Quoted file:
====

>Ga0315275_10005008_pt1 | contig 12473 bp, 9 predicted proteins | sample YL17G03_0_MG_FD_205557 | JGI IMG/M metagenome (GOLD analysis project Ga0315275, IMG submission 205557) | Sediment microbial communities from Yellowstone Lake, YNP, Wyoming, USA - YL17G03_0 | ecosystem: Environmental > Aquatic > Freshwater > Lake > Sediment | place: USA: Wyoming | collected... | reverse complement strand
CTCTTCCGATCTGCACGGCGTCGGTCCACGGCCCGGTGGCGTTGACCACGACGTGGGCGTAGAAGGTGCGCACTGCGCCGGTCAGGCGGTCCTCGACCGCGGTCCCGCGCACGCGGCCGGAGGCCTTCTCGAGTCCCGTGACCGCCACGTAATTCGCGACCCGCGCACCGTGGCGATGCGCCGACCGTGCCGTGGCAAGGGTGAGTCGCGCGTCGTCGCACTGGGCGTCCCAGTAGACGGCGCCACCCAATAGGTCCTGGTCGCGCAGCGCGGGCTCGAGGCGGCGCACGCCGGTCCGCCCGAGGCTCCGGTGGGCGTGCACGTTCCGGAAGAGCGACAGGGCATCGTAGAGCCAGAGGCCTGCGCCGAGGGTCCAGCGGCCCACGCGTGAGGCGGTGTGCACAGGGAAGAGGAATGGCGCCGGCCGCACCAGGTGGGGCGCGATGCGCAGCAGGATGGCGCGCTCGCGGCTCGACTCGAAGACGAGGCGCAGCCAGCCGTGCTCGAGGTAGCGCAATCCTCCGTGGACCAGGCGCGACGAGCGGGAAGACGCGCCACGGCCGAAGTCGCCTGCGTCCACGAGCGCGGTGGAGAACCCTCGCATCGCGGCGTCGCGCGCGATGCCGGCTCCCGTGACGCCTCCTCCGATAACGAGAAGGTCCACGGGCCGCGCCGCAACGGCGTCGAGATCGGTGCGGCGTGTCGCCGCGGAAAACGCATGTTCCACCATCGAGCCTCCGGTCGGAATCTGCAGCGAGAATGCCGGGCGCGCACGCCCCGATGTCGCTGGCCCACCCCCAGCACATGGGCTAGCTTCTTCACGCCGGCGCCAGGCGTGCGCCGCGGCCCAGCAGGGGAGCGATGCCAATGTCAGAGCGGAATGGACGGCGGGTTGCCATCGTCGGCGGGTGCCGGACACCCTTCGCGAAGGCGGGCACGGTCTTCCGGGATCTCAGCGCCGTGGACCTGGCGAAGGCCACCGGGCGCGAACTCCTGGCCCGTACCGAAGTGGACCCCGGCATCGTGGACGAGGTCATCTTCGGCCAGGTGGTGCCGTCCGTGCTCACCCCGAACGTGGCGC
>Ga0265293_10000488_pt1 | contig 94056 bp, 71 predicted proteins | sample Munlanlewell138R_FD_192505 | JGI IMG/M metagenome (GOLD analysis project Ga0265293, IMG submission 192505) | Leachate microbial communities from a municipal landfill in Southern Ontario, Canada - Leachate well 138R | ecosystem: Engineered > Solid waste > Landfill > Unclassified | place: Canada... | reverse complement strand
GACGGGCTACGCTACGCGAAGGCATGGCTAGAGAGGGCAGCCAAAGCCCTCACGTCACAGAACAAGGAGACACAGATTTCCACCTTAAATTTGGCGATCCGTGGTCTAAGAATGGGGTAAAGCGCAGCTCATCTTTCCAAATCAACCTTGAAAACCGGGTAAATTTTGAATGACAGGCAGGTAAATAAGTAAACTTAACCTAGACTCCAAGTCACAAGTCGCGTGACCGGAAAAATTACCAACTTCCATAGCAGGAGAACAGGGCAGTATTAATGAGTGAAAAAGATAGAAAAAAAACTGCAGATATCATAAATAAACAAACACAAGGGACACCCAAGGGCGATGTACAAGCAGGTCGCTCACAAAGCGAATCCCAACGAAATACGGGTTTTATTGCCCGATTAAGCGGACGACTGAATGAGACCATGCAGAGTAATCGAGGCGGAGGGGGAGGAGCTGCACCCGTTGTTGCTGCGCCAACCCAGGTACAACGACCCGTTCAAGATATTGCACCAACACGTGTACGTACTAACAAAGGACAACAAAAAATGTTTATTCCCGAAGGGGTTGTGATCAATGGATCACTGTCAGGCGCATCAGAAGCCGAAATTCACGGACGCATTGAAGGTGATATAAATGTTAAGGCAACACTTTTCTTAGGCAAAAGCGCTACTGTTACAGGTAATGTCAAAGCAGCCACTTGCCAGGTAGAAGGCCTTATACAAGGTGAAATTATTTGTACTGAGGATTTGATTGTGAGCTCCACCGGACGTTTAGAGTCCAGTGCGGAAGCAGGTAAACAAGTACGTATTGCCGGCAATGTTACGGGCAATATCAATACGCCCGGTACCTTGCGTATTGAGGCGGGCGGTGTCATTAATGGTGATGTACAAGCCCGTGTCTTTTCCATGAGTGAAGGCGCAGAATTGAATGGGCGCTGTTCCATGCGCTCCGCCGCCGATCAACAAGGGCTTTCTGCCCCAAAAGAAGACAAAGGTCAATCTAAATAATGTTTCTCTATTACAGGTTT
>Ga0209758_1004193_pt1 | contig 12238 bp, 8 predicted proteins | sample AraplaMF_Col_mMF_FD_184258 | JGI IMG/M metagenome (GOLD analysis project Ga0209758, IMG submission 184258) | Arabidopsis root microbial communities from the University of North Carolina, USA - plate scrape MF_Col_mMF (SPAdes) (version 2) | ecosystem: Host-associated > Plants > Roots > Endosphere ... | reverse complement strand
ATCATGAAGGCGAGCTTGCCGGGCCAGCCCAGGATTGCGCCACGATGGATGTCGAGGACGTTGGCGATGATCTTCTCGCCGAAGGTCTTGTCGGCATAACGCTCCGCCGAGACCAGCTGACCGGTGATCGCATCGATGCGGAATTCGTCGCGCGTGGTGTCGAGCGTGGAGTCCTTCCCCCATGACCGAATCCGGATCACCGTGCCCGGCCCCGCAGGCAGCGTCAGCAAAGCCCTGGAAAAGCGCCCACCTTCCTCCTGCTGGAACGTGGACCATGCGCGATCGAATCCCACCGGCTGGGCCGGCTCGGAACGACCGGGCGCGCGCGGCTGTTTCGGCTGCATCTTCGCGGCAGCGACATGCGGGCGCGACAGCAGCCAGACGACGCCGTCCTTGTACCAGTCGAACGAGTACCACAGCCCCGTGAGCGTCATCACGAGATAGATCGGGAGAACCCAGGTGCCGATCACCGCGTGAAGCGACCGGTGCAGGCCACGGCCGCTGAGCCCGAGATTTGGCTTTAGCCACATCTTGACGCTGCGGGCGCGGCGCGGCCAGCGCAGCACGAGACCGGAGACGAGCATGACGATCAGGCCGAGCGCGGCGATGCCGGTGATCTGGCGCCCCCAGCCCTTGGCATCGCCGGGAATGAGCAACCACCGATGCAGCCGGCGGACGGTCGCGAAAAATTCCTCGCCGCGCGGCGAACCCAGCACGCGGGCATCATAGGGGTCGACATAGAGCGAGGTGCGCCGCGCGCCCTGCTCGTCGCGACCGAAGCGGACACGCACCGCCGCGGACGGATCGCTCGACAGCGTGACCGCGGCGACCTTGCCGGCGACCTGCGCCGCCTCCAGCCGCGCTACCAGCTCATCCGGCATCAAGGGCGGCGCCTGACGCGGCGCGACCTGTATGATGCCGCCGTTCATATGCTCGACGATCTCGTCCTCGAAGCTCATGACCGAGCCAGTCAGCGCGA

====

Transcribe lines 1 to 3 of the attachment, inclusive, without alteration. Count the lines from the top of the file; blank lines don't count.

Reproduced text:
>Ga0315275_10005008_pt1 | contig 12473 bp, 9 predicted proteins | sample YL17G03_0_MG_FD_205557 | JGI IMG/M metagenome (GOLD analysis project Ga0315275, IMG submission 205557) | Sediment microbial communities from Yellowstone Lake, YNP, Wyoming, USA - YL17G03_0 | ecosystem: Environmental > Aquatic > Freshwater > Lake > Sediment | place: USA: Wyoming | collected... | reverse complement strand
CTCTTCCGATCTGCACGGCGTCGGTCCACGGCCCGGTGGCGTTGACCACGACGTGGGCGTAGAAGGTGCGCACTGCGCCGGTCAGGCGGTCCTCGACCGCGGTCCCGCGCACGCGGCCGGAGGCCTTCTCGAGTCCCGTGACCGCCACGTAATTCGCGACCCGCGCACCGTGGCGATGCGCCGACCGTGCCGTGGCAAGGGTGAGTCGCGCGTCGTCGCACTGGGCGTCCCAGTAGACGGCGCCACCCAATAGGTCCTGGTCGCGCAGCGCGGGCTCGAGGCGGCGCACGCCGGTCCGCCCGAGGCTCCGGTGGGCGTGCACGTTCCGGAAGAGCGACAGGGCATCGTAGAGCCAGAGGCCTGCGCCGAGGGTCCAGCGGCCCACGCGTGAGGCGGTGTGCACAGGGAAGAGGAATGGCGCCGGCCGCACCAGGTGGGGCGCGATGCGCAGCAGGATGGCGCGCTCGCGGCTCGACTCGAAGACGAGGCGCAGCCAGCCGTGCTCGAGGTAGCGCAATCCTCCGTGGACCAGGCGCGACGAGCGGGAAGACGCGCCACGGCCGAAGTCGCCTGCGTCCACGAGCGCGGTGGAGAACCCTCGCATCGCGGCGTCGCGCGCGATGCCGGCTCCCGTGACGCCTCCTCCGATAACGAGAAGGTCCACGGGCCGCGCCGCAACGGCGTCGAGATCGGTGCGGCGTGTCGCCGCGGAAAACGCATGTTCCACCATCGAGCCTCCGGTCGGAATCTGCAGCGAGAATGCCGGGCGCGCACGCCCCGATGTCGCTGGCCCACCCCCAGCACATGGGCTAGCTTCTTCACGCCGGCGCCAGGCGTGCGCCGCGGCCCAGCAGGGGAGCGATGCCAATGTCAGAGCGGAATGGACGGCGGGTTGCCATCGTCGGCGGGTGCCGGACACCCTTCGCGAAGGCGGGCACGGTCTTCCGGGATCTCAGCGCCGTGGACCTGGCGAAGGCCACCGGGCGCGAACTCCTGGCCCGTACCGAAGTGGACCCCGGCATCGTGGACGAGGTCATCTTCGGCCAGGTGGTGCCGTCCGTGCTCACCCCGAACGTGGCGC
>Ga0265293_10000488_pt1 | contig 94056 bp, 71 predicted proteins | sample Munlanlewell138R_FD_192505 | JGI IMG/M metagenome (GOLD analysis project Ga0265293, IMG submission 192505) | Leachate microbial communities from a municipal landfill in Southern Ontario, Canada - Leachate well 138R | ecosystem: Engineered > Solid waste > Landfill > Unclassified | place: Canada... | reverse complement strand